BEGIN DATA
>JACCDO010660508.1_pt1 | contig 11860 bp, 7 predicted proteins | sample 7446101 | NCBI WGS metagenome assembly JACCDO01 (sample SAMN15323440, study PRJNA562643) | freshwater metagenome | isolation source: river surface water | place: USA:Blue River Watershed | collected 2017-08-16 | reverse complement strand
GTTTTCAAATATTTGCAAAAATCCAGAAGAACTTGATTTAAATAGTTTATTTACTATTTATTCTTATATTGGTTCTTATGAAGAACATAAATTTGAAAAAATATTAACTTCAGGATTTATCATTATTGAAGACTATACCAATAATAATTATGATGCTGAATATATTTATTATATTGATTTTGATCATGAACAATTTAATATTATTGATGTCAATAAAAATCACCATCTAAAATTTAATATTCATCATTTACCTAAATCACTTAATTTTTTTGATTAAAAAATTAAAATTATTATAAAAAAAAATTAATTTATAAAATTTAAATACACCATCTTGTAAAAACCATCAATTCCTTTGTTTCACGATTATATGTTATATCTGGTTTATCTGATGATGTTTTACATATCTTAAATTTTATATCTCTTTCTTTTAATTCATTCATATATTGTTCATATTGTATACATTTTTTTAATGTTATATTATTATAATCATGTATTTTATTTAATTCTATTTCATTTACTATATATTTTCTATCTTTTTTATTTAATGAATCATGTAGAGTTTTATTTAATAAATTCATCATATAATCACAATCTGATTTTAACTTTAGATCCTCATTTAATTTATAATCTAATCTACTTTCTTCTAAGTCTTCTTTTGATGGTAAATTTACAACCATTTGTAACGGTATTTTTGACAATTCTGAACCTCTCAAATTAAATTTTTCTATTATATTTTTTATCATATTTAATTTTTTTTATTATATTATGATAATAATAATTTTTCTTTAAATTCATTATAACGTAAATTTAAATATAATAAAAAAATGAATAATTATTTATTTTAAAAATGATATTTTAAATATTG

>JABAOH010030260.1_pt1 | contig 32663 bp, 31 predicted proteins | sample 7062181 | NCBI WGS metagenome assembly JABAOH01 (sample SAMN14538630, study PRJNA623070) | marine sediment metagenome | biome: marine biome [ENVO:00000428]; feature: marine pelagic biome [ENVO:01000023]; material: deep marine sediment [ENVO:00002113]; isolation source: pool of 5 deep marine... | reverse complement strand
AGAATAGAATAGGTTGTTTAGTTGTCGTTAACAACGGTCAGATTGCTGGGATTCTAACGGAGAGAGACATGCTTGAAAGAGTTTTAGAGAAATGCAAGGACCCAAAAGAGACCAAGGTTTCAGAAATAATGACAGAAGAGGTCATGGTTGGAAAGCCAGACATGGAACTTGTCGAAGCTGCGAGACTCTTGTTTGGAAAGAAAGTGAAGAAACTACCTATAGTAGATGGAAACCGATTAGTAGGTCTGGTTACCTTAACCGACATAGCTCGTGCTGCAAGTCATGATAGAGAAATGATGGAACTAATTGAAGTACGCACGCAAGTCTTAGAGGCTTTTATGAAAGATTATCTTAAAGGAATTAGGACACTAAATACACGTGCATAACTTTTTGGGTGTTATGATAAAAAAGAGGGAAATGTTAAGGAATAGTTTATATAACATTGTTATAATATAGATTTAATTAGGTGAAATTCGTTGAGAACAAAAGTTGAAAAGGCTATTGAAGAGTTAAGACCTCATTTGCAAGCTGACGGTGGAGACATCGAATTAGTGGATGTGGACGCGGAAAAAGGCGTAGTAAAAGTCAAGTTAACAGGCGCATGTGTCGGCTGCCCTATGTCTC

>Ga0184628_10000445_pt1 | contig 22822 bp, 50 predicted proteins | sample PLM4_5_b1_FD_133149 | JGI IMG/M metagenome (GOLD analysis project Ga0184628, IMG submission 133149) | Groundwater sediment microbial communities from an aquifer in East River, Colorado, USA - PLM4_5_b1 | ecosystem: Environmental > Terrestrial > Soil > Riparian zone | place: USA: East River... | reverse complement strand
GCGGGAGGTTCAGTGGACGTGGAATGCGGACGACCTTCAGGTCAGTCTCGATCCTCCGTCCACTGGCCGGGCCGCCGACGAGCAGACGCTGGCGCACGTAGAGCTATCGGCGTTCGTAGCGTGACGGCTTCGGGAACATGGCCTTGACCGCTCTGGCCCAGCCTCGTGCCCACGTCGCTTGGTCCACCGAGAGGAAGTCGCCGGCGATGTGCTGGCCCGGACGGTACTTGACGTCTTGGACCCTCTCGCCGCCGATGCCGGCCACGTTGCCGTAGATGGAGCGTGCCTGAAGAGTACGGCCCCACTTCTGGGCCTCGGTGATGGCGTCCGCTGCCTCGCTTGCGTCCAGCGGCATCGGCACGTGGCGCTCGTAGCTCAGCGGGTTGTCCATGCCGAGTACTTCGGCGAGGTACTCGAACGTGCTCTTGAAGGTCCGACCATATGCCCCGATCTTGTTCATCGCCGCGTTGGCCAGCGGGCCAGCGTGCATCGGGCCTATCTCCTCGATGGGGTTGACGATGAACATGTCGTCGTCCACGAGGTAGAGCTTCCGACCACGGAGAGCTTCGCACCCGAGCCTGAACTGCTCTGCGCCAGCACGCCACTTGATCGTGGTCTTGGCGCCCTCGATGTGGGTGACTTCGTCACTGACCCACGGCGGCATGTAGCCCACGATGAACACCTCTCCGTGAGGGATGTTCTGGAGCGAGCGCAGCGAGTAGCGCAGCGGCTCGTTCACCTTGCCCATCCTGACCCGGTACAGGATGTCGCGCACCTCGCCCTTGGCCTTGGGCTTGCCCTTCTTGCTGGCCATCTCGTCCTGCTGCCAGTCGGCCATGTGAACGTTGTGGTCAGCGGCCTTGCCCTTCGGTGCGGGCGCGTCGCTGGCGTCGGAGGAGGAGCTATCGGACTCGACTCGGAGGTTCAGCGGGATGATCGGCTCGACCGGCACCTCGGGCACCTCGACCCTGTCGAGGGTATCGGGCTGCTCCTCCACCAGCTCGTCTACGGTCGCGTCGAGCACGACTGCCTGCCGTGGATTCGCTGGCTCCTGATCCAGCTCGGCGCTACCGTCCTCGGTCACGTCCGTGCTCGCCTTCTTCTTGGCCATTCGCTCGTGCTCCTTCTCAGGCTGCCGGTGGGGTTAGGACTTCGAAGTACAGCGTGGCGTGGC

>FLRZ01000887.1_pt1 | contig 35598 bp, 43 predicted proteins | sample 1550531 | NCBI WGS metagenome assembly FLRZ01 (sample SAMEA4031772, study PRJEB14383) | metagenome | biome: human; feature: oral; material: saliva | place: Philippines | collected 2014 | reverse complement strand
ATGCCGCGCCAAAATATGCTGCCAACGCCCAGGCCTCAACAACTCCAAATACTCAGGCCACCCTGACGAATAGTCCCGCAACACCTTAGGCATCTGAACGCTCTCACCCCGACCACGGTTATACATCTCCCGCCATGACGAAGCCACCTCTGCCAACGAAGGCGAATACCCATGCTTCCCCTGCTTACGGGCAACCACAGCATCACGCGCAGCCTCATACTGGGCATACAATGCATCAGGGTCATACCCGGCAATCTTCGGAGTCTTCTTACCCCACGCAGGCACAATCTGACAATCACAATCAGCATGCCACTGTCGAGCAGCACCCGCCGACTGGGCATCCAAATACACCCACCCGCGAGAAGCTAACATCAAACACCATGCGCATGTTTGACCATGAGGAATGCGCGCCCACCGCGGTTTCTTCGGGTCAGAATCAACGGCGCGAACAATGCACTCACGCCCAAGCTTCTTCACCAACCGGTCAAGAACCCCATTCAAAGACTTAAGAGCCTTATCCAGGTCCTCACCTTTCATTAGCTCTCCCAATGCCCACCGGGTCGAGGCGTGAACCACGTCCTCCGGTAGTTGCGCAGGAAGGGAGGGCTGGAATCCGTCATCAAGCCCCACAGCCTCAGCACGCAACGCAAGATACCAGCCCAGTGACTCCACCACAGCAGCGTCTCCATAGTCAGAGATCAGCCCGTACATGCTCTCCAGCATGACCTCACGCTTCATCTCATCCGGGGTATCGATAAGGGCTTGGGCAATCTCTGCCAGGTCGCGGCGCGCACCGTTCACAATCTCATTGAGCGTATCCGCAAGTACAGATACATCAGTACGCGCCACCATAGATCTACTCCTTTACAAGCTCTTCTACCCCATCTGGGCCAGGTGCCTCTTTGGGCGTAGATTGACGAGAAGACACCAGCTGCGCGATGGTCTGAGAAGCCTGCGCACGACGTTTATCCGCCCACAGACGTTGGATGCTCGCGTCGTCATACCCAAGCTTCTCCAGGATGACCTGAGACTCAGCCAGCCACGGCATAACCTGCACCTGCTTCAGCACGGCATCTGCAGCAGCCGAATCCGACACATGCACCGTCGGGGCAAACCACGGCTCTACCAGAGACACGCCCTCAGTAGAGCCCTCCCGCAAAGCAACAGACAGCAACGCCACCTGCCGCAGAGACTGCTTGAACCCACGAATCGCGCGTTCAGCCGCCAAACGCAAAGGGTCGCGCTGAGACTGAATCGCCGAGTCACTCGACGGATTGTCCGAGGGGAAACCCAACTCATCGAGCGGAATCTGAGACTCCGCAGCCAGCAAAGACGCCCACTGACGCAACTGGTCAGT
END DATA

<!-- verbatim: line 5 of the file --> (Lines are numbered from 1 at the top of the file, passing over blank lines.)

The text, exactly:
>Ga0184628_10000445_pt1 | contig 22822 bp, 50 predicted proteins | sample PLM4_5_b1_FD_133149 | JGI IMG/M metagenome (GOLD analysis project Ga0184628, IMG submission 133149) | Groundwater sediment microbial communities from an aquifer in East River, Colorado, USA - PLM4_5_b1 | ecosystem: Environmental > Terrestrial > Soil > Riparian zone | place: USA: East River... | reverse complement strand